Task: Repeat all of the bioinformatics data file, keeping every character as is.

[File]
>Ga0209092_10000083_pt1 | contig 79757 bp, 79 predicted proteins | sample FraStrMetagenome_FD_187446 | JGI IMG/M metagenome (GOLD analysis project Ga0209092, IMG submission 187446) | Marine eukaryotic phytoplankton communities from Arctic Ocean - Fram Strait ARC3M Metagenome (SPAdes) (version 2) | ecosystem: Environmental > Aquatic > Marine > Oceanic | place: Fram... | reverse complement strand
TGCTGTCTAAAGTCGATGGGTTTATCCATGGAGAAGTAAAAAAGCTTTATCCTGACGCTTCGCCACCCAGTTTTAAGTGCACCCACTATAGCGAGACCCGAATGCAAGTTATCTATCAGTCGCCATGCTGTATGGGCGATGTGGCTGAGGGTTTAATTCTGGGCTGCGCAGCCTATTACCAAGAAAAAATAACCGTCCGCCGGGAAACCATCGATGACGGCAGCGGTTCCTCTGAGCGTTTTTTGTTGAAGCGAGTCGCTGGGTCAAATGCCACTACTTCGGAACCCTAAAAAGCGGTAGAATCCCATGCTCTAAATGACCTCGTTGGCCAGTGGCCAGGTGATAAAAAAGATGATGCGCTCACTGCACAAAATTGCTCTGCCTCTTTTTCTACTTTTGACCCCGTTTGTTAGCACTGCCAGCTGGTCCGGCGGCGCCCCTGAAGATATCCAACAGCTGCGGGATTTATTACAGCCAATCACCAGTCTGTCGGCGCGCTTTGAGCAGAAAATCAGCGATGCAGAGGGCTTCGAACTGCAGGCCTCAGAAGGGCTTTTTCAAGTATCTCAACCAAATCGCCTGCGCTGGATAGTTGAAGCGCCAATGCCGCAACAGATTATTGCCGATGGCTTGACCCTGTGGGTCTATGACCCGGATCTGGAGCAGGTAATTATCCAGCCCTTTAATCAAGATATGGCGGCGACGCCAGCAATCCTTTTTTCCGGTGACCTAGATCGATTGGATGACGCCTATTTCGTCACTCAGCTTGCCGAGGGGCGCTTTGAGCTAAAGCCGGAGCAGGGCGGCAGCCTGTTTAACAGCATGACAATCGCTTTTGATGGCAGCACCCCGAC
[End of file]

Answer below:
>Ga0209092_10000083_pt1 | contig 79757 bp, 79 predicted proteins | sample FraStrMetagenome_FD_187446 | JGI IMG/M metagenome (GOLD analysis project Ga0209092, IMG submission 187446) | Marine eukaryotic phytoplankton communities from Arctic Ocean - Fram Strait ARC3M Metagenome (SPAdes) (version 2) | ecosystem: Environmental > Aquatic > Marine > Oceanic | place: Fram... | reverse complement strand
TGCTGTCTAAAGTCGATGGGTTTATCCATGGAGAAGTAAAAAAGCTTTATCCTGACGCTTCGCCACCCAGTTTTAAGTGCACCCACTATAGCGAGACCCGAATGCAAGTTATCTATCAGTCGCCATGCTGTATGGGCGATGTGGCTGAGGGTTTAATTCTGGGCTGCGCAGCCTATTACCAAGAAAAAATAACCGTCCGCCGGGAAACCATCGATGACGGCAGCGGTTCCTCTGAGCGTTTTTTGTTGAAGCGAGTCGCTGGGTCAAATGCCACTACTTCGGAACCCTAAAAAGCGGTAGAATCCCATGCTCTAAATGACCTCGTTGGCCAGTGGCCAGGTGATAAAAAAGATGATGCGCTCACTGCACAAAATTGCTCTGCCTCTTTTTCTACTTTTGACCCCGTTTGTTAGCACTGCCAGCTGGTCCGGCGGCGCCCCTGAAGATATCCAACAGCTGCGGGATTTATTACAGCCAATCACCAGTCTGTCGGCGCGCTTTGAGCAGAAAATCAGCGATGCAGAGGGCTTCGAACTGCAGGCCTCAGAAGGGCTTTTTCAAGTATCTCAACCAAATCGCCTGCGCTGGATAGTTGAAGCGCCAATGCCGCAACAGATTATTGCCGATGGCTTGACCCTGTGGGTCTATGACCCGGATCTGGAGCAGGTAATTATCCAGCCCTTTAATCAAGATATGGCGGCGACGCCAGCAATCCTTTTTTCCGGTGACCTAGATCGATTGGATGACGCCTATTTCGTCACTCAGCTTGCCGAGGGGCGCTTTGAGCTAAAGCCGGAGCAGGGCGGCAGCCTGTTTAACAGCATGACAATCGCTTTTGATGGCAGCACCCCGAC